TORONTO – The new Canada-United States-Mexico Agreement (CUSMA) sets out rules of origin for auto products that need greater clarity to provide certainty for the businesses who must apply them, says a new report from the C.D. Howe Institute.
In “Bumper to Bumper: Will the CUSMA Rules of Origin Make America’s Auto Industry Great Again?” Jon R. Johnson, a former advisor to the Canadian government during the NAFTA negotiations, takes a deep dive into the arcane rules of origin that will determine whether a good is eligible for duty-free treatment and finds they are still unclear in many cases, more stringent than those in NAFTA, and needlessly complex.
In the negotiations for a new NAFTA, notes Johnson, the Trump administration targeted the North American auto industry for major change. The Trump administration objected to the NAFTA rules of origin as permitting too much non-NAFTA content in North American automobiles, and was fixated on the US’s significant balance-of-trade deficit with Mexico, most of which is accounted for by trade in automotive goods.
For Canada’s auto industry, there is much at stake. In 2017, Canada exported automotive goods to the United States valued at close to $62 billion, and the US market is overwhelmingly the destination for vehicles produced in Canada. “It is important that the rules of origin with which the Canadian automotive industry must work be transparent and administratively workable,” says Johnson.
The author analyzes the CUSMA rules of origin for automotive goods, identifies ambiguities and areas of uncertainty, and makes suggestions for clarifications through the adoption of Uniform Regulations – for which CUSMA fortunately provides – that will create greater certainty.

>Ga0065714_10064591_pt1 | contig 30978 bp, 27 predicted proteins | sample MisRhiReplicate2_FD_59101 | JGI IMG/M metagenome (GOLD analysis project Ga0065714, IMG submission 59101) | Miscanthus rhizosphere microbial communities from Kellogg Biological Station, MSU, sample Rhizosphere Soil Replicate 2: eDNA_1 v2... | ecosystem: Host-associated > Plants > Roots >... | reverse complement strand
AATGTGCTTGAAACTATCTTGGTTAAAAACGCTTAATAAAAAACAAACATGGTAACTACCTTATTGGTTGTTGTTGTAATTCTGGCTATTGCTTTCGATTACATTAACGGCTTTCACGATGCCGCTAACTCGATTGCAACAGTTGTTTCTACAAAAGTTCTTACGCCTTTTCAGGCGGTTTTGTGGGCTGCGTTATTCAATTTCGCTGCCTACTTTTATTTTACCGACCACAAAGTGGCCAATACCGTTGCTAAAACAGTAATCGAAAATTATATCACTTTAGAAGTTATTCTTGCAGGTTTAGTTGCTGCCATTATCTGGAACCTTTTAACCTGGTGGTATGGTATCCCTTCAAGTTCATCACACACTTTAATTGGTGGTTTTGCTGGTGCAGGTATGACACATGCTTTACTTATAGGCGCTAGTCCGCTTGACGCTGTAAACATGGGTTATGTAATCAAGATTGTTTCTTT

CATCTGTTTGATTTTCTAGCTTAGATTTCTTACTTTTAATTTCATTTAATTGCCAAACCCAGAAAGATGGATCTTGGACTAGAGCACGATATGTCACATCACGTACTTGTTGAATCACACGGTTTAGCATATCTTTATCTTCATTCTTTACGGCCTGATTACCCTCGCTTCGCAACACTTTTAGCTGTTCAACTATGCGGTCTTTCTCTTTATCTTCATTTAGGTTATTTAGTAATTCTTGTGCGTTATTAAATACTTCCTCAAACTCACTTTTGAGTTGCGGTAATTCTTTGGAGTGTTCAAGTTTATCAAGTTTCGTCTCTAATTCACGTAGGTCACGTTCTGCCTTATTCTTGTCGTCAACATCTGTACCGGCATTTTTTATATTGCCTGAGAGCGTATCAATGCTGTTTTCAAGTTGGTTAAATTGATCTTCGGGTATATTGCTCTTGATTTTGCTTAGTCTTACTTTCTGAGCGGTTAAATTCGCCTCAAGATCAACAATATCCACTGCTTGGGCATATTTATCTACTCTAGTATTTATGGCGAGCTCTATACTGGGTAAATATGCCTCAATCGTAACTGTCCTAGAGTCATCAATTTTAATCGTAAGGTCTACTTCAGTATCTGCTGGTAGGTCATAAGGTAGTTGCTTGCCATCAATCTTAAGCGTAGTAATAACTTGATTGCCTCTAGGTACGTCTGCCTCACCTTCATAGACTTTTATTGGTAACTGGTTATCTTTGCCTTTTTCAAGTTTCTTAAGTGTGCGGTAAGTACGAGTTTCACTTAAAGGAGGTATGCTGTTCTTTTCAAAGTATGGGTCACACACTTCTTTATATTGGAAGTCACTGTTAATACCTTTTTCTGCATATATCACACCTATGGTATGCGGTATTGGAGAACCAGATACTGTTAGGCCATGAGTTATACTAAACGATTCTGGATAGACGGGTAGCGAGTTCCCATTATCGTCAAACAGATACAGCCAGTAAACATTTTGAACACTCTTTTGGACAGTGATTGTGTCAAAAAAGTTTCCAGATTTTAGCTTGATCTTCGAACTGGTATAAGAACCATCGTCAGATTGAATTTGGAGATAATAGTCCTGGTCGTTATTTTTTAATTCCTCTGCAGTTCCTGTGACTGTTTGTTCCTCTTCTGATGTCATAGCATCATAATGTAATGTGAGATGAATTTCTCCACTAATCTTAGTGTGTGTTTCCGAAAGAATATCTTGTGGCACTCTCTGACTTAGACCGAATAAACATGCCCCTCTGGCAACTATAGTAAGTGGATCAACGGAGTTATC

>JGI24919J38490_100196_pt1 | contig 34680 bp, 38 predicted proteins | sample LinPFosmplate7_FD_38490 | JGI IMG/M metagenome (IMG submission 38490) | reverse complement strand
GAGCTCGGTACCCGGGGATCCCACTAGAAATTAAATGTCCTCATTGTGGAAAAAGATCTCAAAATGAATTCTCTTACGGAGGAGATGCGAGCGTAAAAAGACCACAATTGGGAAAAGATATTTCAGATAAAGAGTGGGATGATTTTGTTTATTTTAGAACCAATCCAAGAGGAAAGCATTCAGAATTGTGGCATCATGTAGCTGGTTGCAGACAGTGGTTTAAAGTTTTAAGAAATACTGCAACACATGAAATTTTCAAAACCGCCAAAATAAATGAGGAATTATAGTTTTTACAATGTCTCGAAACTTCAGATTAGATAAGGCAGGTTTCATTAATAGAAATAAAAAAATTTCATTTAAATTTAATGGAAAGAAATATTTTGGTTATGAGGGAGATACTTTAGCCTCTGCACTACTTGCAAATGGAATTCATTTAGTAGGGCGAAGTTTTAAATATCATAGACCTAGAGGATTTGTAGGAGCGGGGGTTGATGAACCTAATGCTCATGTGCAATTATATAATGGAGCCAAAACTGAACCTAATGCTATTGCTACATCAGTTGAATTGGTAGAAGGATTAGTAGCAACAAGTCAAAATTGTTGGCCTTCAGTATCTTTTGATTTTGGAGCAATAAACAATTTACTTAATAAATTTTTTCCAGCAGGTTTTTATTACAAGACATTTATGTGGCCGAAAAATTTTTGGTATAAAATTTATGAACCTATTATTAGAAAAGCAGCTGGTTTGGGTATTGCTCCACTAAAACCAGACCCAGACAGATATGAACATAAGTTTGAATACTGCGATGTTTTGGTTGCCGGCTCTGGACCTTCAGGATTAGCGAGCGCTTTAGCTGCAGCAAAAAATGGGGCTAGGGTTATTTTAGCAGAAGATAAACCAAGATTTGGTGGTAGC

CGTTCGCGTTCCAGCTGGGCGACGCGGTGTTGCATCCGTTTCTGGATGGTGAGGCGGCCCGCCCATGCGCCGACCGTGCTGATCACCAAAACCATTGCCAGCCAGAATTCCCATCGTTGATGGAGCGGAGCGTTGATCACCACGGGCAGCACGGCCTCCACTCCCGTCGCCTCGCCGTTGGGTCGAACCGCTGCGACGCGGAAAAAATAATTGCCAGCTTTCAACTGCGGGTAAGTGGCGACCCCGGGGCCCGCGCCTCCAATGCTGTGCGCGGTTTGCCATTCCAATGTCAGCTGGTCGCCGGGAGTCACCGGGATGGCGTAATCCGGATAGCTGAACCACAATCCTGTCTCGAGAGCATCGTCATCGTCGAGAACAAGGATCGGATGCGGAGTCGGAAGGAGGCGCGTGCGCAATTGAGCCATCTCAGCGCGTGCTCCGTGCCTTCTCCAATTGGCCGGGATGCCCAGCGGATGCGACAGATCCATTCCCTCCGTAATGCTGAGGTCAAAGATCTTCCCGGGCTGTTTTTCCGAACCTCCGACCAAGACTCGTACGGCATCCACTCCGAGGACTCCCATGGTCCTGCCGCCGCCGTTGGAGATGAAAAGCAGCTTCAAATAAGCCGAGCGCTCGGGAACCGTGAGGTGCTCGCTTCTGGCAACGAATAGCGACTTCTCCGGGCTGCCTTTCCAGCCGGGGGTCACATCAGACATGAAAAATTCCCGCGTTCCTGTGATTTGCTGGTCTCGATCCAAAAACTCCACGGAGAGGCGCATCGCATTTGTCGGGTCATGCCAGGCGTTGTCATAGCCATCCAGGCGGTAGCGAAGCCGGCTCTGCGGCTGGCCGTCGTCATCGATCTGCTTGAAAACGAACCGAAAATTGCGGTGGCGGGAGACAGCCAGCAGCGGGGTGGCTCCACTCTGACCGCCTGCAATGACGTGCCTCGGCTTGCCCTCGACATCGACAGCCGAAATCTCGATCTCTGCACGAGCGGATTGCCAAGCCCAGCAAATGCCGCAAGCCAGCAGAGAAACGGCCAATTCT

“Adapting to the CUSMA rules will require major adjustments in supply chains,” says Johnson. “This is particularly the case with the substantially higher Regional Value Content (RVC) thresholds required for most automotive goods.”
Further, the CUSMA rules of origin are needlessly complex. There are multiple categories of parts for different categories of vehicles with varying RVC requirements that depend on the end use of the part. “Complexity increases compliance costs, which are burdensome for all producers, but particularly for smaller producers that are less able to have difficulty affording investment in expensive compliance systems,” says Johnson.
The CUSMA rules of origin regime contains two requirements that are unprecedented in such regimes; namely a steel and aluminum purchase requirement and a labour-value content requirement. These are performance requirements that are consistent with a managed trade regime (where rules are designed to achieve certain economic outcomes) and not with a free trade regime (which seeks to remove barriers to trade so that economic results are dictated by market forces).
Two reports cast doubt on the benefits of the deal for the US. A US International Trade Commission report found, overall, the new rules should lead to a modest increase in employment in the US automotive sector, but the costs of vehicles produced in the United States will increase and production of vehicles there will decline. An International Monetary Fund working paper states quite bluntly that the tighter auto rules of origin will not achieve their desired outcomes by reason of higher costs, increased consumer prices and reduced demand.
The author advises North American automotive producers to actively involve themselves in the Uniform Regulations process, by carefully reviewing the CUSMA rules of origin and urging their respective governments to negotiate and implement Uniform Regulations that clarify ambiguities, establish procedures that reduce compliance costs and facilitate routine application of the rules.